Smashing good time for engineers

The 19th Annual Bridge Building Competition was held at Concordia last Friday. It brought together civil engineering students from across Canada.

“It’s one of the biggest events in civil engineering across the world,” said Pat Savo, president of the Canadian Society for Civil Engineering (CSCE)-Concordia chapter.

The idea behind the Bridge Building Competition dates back to the 1960s when a then Concordia professor, Dr. Troitsky, decided to add building a bridge model as part of his course workload. By 1984 the idea had become popular and the first competition was held as a contest for Concordia students. The event eventually expanded to universities across North America and abroad, with a team from France taking part in last year’s competition.

This time around, 35 teams from 12 universities and one CEGEP competed in the event. The “My big fat Greek bridge” team from Ryerson University won the first place award of $1,000, while teams from ETS and CEGEP de Chicoutimi won the second and third place prizes, respectively. Concordia’s “20,000 sticks under the glue” came in thirteenth place with a perfect score in originality.

Many first-time participants were competing for the practice and to enjoy the atmosphere rather than to win. “We like building bridges, we want to see Montreal, and we like learning from experience,” said Giovanna Mangone, a member of the “Ridiculously, ridiculously good-looking” team from University of Calgary.

The bridges were all built out of popsicle sticks, wooden toothpicks, glue and dental floss. Specific rules were also set out for the weight, length and height of each bridge. The evaluation process accorded 30 per cent of the grade to aesthetics, 10 per cent to originality and the remaining 60 per cent to the resistance factor- the maximum loading the bridge could withstand.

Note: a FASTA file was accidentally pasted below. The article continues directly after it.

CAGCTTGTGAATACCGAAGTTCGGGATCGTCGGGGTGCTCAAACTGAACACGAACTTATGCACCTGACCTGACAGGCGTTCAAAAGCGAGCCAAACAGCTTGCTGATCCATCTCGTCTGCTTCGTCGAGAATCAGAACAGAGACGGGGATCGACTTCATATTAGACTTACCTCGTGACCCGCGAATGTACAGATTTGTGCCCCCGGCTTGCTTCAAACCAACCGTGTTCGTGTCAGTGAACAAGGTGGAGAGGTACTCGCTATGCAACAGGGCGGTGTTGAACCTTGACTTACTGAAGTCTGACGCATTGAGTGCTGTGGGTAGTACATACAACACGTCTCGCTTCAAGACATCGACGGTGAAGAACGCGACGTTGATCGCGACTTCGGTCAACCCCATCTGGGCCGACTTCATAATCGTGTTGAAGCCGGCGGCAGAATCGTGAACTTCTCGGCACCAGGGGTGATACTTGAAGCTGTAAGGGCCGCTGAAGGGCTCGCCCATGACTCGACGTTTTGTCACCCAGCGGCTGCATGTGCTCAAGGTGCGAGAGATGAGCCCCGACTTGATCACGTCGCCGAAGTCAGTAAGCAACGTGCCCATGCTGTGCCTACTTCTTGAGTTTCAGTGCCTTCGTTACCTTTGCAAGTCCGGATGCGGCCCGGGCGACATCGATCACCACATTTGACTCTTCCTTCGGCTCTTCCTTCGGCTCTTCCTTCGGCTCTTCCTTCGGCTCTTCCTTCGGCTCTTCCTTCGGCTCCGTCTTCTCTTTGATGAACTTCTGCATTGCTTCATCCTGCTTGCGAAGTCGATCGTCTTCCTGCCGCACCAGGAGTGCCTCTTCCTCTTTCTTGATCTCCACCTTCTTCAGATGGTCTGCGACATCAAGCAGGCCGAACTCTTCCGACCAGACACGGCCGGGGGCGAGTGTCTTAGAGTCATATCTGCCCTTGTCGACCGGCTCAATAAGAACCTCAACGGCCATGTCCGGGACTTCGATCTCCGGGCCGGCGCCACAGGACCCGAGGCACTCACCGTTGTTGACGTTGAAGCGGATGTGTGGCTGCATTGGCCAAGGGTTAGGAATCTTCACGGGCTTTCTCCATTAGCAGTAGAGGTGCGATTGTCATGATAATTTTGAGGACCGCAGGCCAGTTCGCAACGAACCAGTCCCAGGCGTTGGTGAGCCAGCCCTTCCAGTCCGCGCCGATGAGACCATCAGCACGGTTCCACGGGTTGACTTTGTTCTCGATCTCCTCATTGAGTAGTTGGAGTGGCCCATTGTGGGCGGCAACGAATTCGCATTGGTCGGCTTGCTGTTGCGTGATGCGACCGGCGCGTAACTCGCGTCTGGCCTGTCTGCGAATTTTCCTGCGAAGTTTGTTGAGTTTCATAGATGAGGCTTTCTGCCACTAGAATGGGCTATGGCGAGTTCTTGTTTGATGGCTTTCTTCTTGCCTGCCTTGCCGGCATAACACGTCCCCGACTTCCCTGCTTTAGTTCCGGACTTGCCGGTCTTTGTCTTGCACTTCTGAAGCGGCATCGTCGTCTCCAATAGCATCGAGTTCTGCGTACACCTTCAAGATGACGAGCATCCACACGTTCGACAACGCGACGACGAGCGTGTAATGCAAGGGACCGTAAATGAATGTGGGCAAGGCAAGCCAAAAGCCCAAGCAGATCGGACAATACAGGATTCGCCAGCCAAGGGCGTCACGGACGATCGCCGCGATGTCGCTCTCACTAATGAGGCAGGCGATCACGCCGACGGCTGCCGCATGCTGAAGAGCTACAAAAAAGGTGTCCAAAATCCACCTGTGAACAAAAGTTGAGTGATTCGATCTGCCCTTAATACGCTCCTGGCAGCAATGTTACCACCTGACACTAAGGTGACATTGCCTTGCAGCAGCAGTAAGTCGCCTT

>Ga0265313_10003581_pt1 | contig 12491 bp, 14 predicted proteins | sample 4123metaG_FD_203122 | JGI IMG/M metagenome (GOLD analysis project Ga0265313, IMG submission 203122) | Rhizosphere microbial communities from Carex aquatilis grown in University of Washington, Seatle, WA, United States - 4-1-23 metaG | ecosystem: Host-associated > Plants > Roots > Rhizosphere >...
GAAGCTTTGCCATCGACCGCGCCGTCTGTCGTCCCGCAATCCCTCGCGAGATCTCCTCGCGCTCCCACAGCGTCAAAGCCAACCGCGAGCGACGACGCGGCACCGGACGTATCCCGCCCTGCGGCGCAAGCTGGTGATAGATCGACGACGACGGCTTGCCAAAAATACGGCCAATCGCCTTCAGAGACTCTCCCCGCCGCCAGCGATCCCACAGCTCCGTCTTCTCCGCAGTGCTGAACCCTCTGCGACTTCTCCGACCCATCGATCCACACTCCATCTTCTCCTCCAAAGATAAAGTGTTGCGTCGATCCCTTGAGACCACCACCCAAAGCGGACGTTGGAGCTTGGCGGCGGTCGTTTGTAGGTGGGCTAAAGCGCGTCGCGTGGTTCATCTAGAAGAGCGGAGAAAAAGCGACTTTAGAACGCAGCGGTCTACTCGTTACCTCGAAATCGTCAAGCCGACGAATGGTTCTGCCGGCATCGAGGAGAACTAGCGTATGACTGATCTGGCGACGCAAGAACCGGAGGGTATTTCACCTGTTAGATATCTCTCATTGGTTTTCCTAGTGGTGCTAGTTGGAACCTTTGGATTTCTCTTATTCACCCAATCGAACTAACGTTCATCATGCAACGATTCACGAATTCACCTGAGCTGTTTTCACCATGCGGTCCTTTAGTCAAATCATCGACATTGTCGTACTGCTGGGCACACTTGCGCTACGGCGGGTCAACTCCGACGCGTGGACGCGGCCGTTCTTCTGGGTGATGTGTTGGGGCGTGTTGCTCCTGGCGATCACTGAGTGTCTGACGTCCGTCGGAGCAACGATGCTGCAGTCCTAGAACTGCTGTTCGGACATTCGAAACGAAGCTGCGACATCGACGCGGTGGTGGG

The highlight of the event was the Ceremonial Bridge Crushing Competition, held in the Hall Building auditorium. Centre stage was the Crusher which estimated the resistance factor of each of the 35 bridges, individually, by applying weight on them. After their bridge had been put to the test, most team members destroyed their hand-made model by jumping on it or whacking it with a tool as the audience cheered.

With loud and lively music in the background, the Stingers Bee mascot was awakening the crowd by throwing them giveaways. Meanwhile, the host of the evening, comedian Mike Paterson, was entertaining the students with his blunt sense of humour. “Never before have I seen such a large and beautiful gathering of nerds,” said Paterson to an audience consisting mostly of the 157 civil engineering students taking part in the competition.

Prior to their demolition, the bridges came in all shapes and sizes; some were straight, others were rounded, and a couple had added special features such as a Canadian flag.

“[There was] a lot of imagination and a lot of hard work. It’s an excellent way to learn things, and a preparation for the real world,” said Bala Ashtakala, one of the three judges for the event and a professor of transportation engineering at Concordia.

The other two judges were vice-presidents from private companies, namely SNC Lavalin and Tecsult Holding & Tecsult.

Students from McMaster University, who won the team spirit award last year, were manifestly projecting the fun they were having to the rest of the crowd. Sporting red jumpsuits and chanting and clapping in large groups, they admittedly attended the competition “just for fun,” as Ed Wu put it. “It’s been a blast,” he added.


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